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Discussion Starter #1
has anyone found an aluminum paint for painting a "stained" engine to bring back that factory look?
lets face it aluminum can does and will eventualy stain to a point where it cant be brought back to its factory look without actualy removing material, im hoping someones found a solution in the form of paint

ive got a wicked steam setup for cleaning engine parts, as i have a direct hookup outside to the 60gal hotwater heater which we keep "over hot" compared to most ppl, so hooking up the presure washer to it nets some WONDERFUL results, but stained aluminum will always remain
 

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Other than hydro blast which is pretty expensive, I thoroughly cleaned and painted my engine parts with aluminum color engine enamel paint. I am very satisfied with the results.
 

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Discussion Starter #4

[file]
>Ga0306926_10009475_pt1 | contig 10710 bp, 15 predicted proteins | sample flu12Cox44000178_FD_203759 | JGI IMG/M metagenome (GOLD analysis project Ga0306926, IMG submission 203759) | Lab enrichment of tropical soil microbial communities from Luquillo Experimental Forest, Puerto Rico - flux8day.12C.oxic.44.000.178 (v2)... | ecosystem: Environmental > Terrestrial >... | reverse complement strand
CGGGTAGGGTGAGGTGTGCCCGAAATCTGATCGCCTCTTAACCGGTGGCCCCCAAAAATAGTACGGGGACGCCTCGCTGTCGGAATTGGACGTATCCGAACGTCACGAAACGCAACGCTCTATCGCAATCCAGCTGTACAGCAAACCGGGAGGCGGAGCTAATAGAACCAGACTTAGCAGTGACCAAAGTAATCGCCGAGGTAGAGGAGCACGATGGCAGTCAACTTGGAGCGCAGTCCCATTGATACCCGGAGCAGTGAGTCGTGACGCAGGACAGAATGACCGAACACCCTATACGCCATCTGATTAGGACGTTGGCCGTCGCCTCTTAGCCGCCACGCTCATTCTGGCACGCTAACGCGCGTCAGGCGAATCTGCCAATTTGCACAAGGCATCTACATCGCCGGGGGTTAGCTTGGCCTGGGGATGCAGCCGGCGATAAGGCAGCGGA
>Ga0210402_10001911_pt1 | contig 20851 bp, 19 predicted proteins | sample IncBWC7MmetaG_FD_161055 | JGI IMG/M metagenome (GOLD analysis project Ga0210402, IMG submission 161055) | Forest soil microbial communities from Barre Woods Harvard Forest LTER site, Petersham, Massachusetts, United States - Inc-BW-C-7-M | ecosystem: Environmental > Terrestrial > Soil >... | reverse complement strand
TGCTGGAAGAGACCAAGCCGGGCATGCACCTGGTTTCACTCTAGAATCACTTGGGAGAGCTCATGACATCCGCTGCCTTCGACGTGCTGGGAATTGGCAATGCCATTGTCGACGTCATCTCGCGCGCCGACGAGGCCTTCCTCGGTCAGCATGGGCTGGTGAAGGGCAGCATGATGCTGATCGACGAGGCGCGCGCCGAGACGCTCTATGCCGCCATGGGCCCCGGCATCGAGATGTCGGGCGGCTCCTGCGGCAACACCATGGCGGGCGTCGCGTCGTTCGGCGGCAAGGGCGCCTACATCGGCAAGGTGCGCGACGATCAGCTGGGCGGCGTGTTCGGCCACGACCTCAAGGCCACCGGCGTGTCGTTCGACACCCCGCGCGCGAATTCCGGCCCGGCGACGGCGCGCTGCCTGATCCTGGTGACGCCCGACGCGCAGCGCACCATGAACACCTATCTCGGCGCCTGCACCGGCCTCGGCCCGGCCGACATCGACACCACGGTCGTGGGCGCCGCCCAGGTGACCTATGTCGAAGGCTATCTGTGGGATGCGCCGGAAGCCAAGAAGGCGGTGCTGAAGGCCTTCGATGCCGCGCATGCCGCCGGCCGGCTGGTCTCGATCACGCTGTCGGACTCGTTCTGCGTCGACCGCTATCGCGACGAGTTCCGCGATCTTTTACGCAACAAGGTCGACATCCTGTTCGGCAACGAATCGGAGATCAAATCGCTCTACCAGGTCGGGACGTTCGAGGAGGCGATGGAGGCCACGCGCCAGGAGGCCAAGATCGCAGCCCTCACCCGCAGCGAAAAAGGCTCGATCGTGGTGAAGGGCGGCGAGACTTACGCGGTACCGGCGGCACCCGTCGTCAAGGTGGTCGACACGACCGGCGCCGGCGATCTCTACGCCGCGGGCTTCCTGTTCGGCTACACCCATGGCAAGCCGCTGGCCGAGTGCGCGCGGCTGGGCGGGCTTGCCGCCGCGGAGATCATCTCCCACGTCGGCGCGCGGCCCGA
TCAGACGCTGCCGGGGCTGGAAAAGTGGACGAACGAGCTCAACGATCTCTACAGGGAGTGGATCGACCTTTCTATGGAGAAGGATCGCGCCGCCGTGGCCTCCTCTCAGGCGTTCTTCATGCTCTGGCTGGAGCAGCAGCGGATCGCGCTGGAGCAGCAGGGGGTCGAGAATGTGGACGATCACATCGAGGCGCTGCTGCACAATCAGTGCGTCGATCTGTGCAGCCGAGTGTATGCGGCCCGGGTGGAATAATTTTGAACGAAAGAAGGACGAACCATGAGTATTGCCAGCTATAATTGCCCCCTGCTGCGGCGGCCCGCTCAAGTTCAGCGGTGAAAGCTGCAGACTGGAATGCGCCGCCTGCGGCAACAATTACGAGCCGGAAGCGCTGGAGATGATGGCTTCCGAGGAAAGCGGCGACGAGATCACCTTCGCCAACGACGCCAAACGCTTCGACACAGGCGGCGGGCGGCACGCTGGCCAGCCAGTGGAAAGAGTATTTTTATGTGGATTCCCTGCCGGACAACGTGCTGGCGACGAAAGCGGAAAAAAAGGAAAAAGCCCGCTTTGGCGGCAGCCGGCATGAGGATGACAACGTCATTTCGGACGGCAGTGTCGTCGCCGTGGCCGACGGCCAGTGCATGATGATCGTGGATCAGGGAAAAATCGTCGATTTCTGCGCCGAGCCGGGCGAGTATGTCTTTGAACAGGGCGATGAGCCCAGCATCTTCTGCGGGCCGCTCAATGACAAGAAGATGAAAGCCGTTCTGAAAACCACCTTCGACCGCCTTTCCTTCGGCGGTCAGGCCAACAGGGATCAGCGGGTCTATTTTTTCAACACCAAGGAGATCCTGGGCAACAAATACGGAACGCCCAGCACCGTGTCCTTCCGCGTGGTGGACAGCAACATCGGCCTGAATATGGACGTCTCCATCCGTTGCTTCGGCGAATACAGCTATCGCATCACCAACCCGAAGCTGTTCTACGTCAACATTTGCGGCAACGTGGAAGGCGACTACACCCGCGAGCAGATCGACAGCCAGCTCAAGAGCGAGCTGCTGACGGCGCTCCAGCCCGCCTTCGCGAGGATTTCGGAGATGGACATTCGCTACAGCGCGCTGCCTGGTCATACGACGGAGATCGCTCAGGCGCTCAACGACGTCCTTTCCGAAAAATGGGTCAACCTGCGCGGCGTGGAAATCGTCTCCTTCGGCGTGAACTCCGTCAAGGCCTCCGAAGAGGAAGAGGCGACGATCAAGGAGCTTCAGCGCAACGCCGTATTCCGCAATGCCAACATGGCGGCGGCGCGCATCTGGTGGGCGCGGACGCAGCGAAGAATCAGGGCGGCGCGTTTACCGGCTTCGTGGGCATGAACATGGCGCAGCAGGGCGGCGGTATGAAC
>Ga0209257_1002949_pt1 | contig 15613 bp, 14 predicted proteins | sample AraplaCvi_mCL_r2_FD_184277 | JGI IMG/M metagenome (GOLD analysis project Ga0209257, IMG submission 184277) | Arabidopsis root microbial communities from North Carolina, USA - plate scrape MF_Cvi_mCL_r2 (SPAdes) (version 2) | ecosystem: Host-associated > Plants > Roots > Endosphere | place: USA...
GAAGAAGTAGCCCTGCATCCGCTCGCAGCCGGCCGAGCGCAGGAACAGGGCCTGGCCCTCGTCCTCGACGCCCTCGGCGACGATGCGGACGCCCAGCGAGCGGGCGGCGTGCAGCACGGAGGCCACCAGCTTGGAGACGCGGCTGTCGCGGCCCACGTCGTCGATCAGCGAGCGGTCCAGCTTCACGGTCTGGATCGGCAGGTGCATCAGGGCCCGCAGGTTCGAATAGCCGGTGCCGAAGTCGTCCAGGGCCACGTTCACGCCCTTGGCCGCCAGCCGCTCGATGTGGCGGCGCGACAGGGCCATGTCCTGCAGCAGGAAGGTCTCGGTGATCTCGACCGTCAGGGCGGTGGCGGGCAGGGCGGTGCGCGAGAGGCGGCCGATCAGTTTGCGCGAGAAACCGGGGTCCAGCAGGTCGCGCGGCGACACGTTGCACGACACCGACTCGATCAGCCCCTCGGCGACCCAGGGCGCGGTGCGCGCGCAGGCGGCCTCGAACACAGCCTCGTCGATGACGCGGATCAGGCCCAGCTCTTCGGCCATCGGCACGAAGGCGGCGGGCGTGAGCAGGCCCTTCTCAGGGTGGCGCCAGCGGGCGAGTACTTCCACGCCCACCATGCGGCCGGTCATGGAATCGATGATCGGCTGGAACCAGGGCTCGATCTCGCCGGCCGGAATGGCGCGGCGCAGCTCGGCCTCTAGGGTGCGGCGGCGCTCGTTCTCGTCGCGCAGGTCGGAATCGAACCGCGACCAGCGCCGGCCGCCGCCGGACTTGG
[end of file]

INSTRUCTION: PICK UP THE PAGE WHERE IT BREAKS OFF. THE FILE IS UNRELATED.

i tryed it about uhhh well lets just say it was a long time ago ie 15-20+ years and while the results were GREAT the coating itself was thin enough that it was easily damaged, adding more coats didnt help, it basicly required a clear coat, and ive NEVER found a clear coat that doesnt yellow on engine heat of course their castcoat for castiorn is amazing
 

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I work with a company that makes aluminum clad LARGE heat exchangers (like football field large) for power plants. When there is localized damage to the aluminum, the shop sprays Metafux 70-52 over the area. The end result is a dry film of 99.5% aluminum. It’s amazingly durable, abrasion resistant, and The end result looks better than the raw aluminum. I know you can buy smal quantities on Amazon.

 

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Discussion Starter #6
cant find that one anywhere, but found one similar on canadian amazon.......cant seem to find it us side, but it sure is pricy stuff 32cad a can
 

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cant find that one anywhere, but found one similar on canadian amazon.......cant seem to find it us side, but it sure is pricy stuff 32cad a can
Sorry, didn’t realize it was so hard to find in the US, there is a US distributor so you might want to give them a call. It’s a European product and our shop in Asia uses quite a bit of it,

Yes, it’s pricey.